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Endeavour docks with ISS

Endeavour tonight has successfully docked with ISS.

When the spacecraft got within about 70 feet of the station, there was a delay of a little more than an hour while ground controllers installed a software overide to a sensor for monitoring the position of one of the 12 hooks on Endeavour, used to lock it to ISS’s docking port. Though visual and other data showed the hook was working, the sensor could not, and without that software override Endeavour would automatically abort the docking.

This same sensor had caused a delay in the opening of the capsule’s nosecone yesterday shortly after launch.

As of posting the hatch had not yet been opened, something that should occur in about an hour or so. Though Endeavour is docked, more checks needed to be done beforehand.

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  • Ray Van Dune

    As I understand it the latching mechanism consists of 12 pins, in two sets of six. The pins are driven into sockets, where they then rotate to engage a lock, and are then withdrawn to pull the ship and the ISS together. This happens twice, once for each set. I am not sure if the driving, rotating, and pulling is done by the ISS or the ship.

    I have a hunch this is not a SpaceX design – doesn’t sound like the work of the guy who said “The best part is no part” does it?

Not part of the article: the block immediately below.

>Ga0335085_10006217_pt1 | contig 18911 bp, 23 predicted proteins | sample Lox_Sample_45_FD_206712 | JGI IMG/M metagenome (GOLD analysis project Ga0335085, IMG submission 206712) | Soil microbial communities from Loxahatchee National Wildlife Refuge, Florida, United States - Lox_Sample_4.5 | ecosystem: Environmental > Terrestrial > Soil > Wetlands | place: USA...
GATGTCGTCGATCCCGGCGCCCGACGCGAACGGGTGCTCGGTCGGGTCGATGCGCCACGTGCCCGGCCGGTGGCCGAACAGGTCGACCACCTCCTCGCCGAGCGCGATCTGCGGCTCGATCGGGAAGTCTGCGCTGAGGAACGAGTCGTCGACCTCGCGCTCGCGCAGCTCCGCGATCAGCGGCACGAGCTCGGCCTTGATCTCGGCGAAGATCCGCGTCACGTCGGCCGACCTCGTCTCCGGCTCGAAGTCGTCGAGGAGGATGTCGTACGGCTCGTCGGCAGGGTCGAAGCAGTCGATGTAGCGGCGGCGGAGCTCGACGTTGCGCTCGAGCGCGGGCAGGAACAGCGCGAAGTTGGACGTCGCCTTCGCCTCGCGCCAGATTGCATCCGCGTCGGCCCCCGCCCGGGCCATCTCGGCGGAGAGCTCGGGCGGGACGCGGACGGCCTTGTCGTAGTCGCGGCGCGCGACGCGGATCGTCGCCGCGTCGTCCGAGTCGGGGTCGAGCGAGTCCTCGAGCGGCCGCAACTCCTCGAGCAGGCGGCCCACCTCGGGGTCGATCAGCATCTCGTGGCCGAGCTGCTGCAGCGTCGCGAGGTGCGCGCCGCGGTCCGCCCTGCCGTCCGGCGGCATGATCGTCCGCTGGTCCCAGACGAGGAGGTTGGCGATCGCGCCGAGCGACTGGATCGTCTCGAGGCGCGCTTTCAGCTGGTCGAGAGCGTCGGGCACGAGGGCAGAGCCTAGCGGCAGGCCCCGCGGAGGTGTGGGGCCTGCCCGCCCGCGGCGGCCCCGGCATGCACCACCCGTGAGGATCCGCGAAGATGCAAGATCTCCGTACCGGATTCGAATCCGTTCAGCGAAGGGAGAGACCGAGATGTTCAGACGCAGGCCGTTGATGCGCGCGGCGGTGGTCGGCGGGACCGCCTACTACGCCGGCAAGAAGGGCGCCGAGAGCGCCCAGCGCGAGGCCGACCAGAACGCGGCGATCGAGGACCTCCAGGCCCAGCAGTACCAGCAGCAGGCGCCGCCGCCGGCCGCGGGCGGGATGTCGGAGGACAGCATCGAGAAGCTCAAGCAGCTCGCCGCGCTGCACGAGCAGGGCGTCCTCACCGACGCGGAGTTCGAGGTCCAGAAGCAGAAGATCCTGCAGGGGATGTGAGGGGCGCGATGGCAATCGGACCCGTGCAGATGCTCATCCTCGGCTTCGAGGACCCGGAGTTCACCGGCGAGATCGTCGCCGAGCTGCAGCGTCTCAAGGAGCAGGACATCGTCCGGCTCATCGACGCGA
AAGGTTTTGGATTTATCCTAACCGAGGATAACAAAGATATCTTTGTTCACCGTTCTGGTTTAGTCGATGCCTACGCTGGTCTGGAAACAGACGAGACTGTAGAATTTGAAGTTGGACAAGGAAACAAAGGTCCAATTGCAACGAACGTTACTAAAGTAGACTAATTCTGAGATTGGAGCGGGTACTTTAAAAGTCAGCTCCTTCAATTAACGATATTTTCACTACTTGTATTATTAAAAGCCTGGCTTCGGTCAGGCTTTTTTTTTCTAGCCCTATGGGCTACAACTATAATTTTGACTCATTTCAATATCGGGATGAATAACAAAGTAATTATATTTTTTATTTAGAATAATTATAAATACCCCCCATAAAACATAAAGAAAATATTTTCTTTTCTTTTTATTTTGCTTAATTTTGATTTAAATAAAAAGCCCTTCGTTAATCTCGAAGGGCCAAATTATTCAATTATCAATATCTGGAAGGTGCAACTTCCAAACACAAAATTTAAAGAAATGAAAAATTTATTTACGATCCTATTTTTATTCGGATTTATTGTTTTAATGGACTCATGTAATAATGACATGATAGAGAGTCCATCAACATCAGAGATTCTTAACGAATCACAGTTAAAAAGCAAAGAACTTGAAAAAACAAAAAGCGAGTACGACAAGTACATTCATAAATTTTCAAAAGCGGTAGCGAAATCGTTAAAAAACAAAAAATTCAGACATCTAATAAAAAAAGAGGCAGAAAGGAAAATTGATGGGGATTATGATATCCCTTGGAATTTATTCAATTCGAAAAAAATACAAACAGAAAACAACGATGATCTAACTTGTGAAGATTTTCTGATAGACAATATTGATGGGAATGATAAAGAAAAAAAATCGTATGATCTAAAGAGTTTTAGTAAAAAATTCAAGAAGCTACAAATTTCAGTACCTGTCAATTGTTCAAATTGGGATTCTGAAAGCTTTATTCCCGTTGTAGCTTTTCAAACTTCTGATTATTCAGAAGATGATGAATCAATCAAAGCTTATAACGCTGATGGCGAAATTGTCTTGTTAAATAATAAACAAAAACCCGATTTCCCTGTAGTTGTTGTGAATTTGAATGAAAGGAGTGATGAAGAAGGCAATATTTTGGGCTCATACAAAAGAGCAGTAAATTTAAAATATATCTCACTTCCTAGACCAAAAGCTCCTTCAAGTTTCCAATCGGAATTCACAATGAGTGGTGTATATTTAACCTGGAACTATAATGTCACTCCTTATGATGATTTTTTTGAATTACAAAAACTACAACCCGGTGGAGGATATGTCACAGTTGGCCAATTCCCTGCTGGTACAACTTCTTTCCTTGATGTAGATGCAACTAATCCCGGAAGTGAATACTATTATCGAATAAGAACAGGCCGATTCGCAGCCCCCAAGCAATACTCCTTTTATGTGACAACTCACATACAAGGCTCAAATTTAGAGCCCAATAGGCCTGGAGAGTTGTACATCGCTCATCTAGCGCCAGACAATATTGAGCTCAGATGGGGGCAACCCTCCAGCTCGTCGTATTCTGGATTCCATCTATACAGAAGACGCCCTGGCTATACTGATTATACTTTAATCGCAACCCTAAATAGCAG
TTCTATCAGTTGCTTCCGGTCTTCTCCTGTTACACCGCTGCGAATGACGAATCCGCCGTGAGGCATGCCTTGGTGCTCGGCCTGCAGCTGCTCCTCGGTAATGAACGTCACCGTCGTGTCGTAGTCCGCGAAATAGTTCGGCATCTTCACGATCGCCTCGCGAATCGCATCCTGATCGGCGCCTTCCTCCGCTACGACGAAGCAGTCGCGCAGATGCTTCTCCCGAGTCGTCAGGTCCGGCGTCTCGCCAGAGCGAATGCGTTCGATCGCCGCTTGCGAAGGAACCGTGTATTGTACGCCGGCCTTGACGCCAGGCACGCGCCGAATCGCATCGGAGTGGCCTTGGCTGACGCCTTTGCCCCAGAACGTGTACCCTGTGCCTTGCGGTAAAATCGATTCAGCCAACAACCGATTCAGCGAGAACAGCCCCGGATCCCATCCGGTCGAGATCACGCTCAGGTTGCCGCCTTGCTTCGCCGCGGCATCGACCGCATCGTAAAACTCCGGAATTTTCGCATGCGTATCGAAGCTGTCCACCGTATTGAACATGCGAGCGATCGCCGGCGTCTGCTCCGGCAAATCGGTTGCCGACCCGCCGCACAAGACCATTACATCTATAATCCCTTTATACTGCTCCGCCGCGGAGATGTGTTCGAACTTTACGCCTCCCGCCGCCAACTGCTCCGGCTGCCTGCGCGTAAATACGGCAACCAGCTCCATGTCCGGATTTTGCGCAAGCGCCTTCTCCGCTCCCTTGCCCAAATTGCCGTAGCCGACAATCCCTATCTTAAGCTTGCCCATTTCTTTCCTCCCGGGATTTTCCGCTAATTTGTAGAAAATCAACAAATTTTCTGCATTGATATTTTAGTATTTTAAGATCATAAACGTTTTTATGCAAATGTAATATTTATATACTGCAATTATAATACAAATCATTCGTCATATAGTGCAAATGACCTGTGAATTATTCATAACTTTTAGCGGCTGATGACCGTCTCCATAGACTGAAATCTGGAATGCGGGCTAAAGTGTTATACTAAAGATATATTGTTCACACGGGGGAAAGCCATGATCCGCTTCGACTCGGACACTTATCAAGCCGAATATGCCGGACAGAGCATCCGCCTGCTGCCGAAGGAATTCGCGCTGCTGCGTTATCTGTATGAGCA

• Ray Van Dune: Years ago the space agencies of the world decided it would be wise to make their docking ports compatible, so that in an emergency the spacecraft from one nation could dock with another. Therefore this docking design is almost certainly simply following in that path, and was not redesigned by SpaceX in any significant way.

  • Star Bird

    Skylab came to a firey spectacular end

  • Ray Van Dune

    Yes, a standardized docking design was and is required. My point is that it is quite complex, at least compared to what might be done today.

    Fundamentally, a design is driven by the requirements, and if the requirements are stringent enough, the design may well be driven to a high level of complexity. So as we move out of LEO, we may want to challenge our requirements. SpaceX would probably be an excellent leader to such a project. OTOH, the time may have already passed for it to be feasible.

  • Edward

    Ray Van Dune,
    The following video by Jared Owen may interest you. Mr. Owen has put together several videos describing how various spacecraft and rockets work, and he seems to have done his homework. This one is about the Dragon. Rendezvous with the ISS starts around 15 minutes, docking at 16 minutes, and the part about the latching hooks starts at the 18:29 mark.

    “How does the Crew Dragon Spacecraft work?” (20 minutes)

  • Ray Van Dune

    Edward, thanks very much. I will look it over this weekend sometime. I hope nobody thinks I am claiming I could design it better!

    Since you may know of a source, I have wondered for years exactly how rockets like the F9 use aerodynamic forces to manage their launch trajectories to best advantage. I am pretty up to speed on aerodynamics, but on aircraft, not as applied to rockets.